What Brexit means for your practice
Brexit is once again on the radar of people and businesses across the UK. In a poll taken on 12 October 2020, respondents cited it as the third biggest issue facing the country (just behind health and the economy).
This is undoubtedly because 31 December 2020 marks the end of the Brexit transition period. It’s not yet fully known what will happen after this date with regard to trade between European Union (EU) countries and the UK.
This article answers frequently asked questions about Brexit that might help the transition process in your practice, based on current understanding.
What is the Brexit transition period?
Although the EU and UK continue to negotiate, they agreed upon the UK-EU Withdrawal Agreement in October 2019, which became UK law as part of the Withdrawal Agreement Act.
Among other things, this allowed for a period following Brexit during which the UK continued to apply EU law, even though it’s no longer part of the EU’s institution.
Although the transition period could’ve been extended in July 2020, the UK and EU decided not to do so
When does Brexit happen?
Brexit has already happened.
The UK officially left the EU at 11pm (BST) on 31 January 2020.
This occurrence was surprisingly low key, to the extent that some have not yet realised the Brexit date has passed. But it has and the UK is now in the transition period, which ends on 31 December 2020.
What is no-deal Brexit?
There have been two potential no-deal outcomes since the UK voted to leave the EU. The first was in the run up to the Brexit date of 31 January 2020. This was also known as a hard Brexit.
However, a withdrawal agreement was put in place, and this outcome was averted. Now the transition period is ending, the prospect of another kind of no-deal outcome has arisen.
In this scenario, and purely from a business perspective, the UK will not have reached trade agreements with the EU by the end of the transition period on 31 December 2020, meaning higher trade tariffs might apply.
But if no agreement can be reached by 31 December 2020 then a no-deal outcome will occur.
However, a free trade agreement will mean some of the trade friction points relating to tax, customs, the movement of goods and people may be eased or not be required.
Whichever outcome occurs, significant changes for businesses will be required immediately as of 31 December 2020.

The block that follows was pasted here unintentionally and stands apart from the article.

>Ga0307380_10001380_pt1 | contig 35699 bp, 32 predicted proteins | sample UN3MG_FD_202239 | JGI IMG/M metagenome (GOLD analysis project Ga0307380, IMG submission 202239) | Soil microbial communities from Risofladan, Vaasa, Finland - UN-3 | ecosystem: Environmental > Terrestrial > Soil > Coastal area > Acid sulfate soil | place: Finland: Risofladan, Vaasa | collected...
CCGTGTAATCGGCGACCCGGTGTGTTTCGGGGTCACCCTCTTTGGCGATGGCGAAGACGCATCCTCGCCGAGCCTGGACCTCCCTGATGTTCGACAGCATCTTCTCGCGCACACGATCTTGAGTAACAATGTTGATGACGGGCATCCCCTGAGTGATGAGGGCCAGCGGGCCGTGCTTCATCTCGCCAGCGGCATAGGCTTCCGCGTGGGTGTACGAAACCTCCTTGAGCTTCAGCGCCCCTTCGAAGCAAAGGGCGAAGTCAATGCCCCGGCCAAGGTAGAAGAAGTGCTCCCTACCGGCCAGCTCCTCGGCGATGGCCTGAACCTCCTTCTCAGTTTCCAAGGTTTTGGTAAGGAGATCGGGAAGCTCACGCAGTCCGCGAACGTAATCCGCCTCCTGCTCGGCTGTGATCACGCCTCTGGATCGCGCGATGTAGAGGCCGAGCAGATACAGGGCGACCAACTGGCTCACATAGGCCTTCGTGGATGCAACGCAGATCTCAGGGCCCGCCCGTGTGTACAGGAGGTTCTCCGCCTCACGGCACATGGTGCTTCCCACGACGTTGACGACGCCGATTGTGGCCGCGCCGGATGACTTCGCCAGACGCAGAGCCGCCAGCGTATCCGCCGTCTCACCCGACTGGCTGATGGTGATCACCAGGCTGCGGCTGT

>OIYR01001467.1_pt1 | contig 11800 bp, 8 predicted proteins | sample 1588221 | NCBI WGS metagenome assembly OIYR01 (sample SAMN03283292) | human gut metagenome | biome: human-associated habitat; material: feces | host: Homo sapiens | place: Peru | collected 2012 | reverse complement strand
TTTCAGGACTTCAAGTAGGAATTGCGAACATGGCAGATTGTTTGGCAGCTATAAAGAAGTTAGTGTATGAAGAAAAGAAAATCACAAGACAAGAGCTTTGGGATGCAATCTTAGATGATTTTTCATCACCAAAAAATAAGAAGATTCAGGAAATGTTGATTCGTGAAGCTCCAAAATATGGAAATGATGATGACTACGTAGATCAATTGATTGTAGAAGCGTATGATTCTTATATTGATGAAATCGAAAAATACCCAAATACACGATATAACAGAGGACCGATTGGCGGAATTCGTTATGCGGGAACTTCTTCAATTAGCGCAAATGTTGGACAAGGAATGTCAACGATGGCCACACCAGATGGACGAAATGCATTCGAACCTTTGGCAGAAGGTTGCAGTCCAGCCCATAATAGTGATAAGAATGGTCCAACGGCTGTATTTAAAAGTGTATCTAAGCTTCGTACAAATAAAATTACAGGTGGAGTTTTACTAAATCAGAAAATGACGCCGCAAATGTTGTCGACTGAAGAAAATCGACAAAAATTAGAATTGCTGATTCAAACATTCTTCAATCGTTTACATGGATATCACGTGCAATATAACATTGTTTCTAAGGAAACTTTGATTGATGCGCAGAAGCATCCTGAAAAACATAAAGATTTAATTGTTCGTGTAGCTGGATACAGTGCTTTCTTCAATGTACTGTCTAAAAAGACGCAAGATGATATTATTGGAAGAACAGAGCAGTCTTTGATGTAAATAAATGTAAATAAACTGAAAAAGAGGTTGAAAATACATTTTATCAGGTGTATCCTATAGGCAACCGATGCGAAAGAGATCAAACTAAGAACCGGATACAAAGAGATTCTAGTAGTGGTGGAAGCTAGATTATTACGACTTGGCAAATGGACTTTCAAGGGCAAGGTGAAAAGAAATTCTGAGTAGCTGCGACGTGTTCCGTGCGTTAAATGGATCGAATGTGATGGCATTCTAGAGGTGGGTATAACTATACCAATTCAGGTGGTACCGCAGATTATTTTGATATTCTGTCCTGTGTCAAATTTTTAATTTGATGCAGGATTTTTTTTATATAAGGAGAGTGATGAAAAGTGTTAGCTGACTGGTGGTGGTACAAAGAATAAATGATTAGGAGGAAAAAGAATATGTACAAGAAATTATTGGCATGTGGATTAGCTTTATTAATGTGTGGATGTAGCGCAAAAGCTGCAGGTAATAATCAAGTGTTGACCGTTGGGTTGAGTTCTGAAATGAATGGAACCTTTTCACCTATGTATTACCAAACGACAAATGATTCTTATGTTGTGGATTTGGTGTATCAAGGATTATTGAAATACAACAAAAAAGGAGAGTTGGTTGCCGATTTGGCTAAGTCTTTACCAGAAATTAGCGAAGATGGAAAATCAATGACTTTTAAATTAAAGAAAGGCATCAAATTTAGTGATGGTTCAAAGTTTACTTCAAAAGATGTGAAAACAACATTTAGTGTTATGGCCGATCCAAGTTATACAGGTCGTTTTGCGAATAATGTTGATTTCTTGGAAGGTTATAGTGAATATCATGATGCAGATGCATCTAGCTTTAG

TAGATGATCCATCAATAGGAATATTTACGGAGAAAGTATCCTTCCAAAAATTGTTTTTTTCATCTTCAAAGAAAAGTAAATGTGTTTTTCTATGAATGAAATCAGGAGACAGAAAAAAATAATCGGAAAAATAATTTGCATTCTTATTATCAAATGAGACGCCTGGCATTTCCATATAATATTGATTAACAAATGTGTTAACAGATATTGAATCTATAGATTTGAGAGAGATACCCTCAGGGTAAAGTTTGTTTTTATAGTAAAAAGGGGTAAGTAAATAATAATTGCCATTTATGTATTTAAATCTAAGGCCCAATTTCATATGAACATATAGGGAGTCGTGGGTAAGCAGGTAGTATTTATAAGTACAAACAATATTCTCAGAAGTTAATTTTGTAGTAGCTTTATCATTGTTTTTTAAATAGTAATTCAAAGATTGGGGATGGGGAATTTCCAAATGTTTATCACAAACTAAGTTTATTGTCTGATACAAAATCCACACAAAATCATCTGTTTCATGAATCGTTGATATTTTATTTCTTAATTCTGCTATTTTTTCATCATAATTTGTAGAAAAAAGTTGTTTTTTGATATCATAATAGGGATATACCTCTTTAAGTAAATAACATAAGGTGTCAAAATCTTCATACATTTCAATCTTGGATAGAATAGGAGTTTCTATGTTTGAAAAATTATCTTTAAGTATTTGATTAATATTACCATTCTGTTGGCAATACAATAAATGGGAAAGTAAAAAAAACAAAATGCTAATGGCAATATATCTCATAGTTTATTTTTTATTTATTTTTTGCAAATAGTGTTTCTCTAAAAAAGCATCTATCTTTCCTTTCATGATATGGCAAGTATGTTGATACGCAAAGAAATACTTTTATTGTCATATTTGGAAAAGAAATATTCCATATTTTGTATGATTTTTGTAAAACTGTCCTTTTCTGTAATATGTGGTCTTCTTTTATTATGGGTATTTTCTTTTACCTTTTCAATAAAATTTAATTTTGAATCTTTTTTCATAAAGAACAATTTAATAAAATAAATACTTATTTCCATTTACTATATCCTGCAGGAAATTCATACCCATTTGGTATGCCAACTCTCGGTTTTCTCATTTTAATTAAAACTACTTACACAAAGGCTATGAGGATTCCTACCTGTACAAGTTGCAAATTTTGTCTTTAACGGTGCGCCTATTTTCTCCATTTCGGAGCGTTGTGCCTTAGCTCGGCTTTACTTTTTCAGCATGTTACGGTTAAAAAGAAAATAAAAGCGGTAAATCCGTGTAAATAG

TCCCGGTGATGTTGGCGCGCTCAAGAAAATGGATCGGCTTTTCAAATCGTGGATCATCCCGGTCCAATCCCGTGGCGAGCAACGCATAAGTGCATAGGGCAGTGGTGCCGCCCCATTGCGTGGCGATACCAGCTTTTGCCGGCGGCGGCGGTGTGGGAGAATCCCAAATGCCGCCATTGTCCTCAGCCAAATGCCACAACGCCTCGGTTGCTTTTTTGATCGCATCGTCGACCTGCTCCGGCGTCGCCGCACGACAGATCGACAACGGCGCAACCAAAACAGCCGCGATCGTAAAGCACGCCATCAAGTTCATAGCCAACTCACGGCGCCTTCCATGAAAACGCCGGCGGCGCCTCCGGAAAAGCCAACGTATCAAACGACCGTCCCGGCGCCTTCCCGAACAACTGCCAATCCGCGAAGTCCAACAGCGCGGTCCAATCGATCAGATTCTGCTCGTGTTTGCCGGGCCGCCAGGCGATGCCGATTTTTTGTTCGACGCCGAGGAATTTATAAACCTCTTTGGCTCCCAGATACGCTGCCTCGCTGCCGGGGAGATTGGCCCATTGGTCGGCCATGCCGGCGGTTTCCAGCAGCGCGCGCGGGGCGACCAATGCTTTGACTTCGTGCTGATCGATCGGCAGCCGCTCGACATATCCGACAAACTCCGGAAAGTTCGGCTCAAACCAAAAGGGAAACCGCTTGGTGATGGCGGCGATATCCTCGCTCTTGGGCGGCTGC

Postponed VAT accounting for imports following the end of the transition period
If you import goods from anywhere outside GB (or possibly the UK depending on the final rules) after the end of the transition period, and those goods are for use in your business, you can use postponed VAT accounting to avoid the requirement to pay import VAT immediately upon the goods entering the UK (e.g. at the port of entry).
With this, you declare the import VAT on your VAT Return. This avoids paying VAT and then reclaiming it later.
There’s no need to get authorisation from HMRC to use postponed VAT accounting, but you’ll need to include your EORI and VAT number on the customs declarations.
Note that different rules will apply to VAT on goods imports not exceeding £135 in value.
Consignments under £135 will no longer attract import VAT and instead supply VAT will be applied at point of sale by the seller.
If being sold to a consumer or non-VAT-registered business, the seller should charge UK VAT and will therefore need to have registered with HMRC and account for UK VAT.
If being sold to a VAT-registered business then the UK VAT will be reverse charged to the customer. This will then lead to the goods clearing customs quickly.
Are Sage products ready for Brexit?
Sage has project teams who are focusing on preparing for implementations influenced by Brexit, whatever the outcome.
These include a programme of work designed to ensure all areas of our business and products will be ready for Brexit, irrespective of whether a free trade agreement is reached between the UK and EU.
Sage has always placed a high level of importance on legal compliance and customers can trust that Sage will address Brexit with the same attention and focus as is customary.
There’s no doubt that preparing your practice for the end of the transition period continues to be difficult due to the current uncertainty.
However, as we’ve shown here, there’s a lot of information available to help you prepare. Making good use of it can mean the difference between being ready for changes and being left behind.
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